Date of Award

January 2024

Document Type


Degree Name

Master of Public Health (MPH)


School of Public Health

First Advisor

Xiaomei Ma

Second Advisor

Xiao Xu


Objectives: To examine the pattern of diagnostic evaluation for abnormal uterine bleeding (AUB) in a national sample of women seeking care at emergency departments (ED) and to identify potential influencing factors with a focus on race and ethnicity.

Methods: We identified 1,049 (unweighted, or 7,900,653 weighted) women without previous cancer diagnosis who visited ED for non-pregnancy related AUB from the National Hospital Ambulatory Medical Care Survey during 2014-2021. The primary outcomes were whether an ultrasound was provided/ordered and whether a referral/return for follow-up consultation was recommended. Multivariable logistic regressions were conducted to assess the association of race and ethnicity with diagnostic evaluations, while accounting for other characteristics of the visit.

Results: Compared to non-Hispanic White women, non-Hispanic Black women were less likely to receive or have an ultrasound ordered (42.5% vs. 34.9%, P = 0.004; adjusted odds ratio [OR] = 0.58, 95% confidence interval [CI] 0.36-0.92) nor to have a referral/return recommended (84.4% vs. 82.5%, P = 0.58; adjusted OR = 0.54, 95% CI 0.31-0.94). Hispanic women did not differ significantly from non-Hispanic White women in these measures. Other factors associated with these measures included age, obesity status, involvement of a consulting physician during the ED visit, and metropolitan/non-metropolitan area location.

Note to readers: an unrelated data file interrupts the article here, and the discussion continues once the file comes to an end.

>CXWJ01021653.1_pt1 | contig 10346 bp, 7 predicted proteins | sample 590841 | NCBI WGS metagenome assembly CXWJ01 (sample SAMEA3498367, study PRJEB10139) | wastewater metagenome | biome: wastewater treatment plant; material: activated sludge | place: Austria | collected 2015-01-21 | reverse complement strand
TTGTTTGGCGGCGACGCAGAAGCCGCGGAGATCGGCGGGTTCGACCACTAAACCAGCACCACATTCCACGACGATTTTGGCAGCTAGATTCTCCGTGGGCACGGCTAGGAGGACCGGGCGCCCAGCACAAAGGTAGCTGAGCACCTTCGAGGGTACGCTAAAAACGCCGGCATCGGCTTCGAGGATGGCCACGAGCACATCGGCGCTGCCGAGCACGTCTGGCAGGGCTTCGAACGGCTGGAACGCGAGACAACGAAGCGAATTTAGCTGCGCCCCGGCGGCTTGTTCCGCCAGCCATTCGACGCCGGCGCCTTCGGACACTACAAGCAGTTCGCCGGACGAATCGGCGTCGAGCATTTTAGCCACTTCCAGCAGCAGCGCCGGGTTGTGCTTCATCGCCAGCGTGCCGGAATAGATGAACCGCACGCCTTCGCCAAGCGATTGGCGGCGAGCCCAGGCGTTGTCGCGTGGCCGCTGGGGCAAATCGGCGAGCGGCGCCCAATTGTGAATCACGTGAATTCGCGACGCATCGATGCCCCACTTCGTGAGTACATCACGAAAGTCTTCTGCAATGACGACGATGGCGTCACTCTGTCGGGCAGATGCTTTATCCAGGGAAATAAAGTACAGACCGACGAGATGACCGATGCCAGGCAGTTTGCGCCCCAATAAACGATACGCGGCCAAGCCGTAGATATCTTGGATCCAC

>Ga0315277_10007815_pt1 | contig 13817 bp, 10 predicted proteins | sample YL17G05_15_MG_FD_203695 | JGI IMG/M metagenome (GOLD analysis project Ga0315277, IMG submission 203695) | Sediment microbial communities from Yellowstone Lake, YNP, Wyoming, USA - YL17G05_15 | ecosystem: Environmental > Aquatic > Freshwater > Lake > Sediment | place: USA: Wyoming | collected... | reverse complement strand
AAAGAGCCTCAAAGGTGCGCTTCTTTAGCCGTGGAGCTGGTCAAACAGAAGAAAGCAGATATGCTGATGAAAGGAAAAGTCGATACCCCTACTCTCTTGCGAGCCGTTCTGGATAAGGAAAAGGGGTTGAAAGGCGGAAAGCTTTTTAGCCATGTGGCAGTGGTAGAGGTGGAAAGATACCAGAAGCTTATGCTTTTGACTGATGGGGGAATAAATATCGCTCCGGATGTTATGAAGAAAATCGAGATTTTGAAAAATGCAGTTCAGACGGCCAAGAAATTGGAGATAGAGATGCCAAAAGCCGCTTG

Conclusions: When women presented with AUB at ED, provision or ordering of ultrasound and referral/return for follow-ups varied by their race and ethnicity as well as other characteristics. These variations should be addressed in future efforts to improve care quality and equity.


This thesis is restricted to Yale network users only. It will be made publicly available on 05/07/2026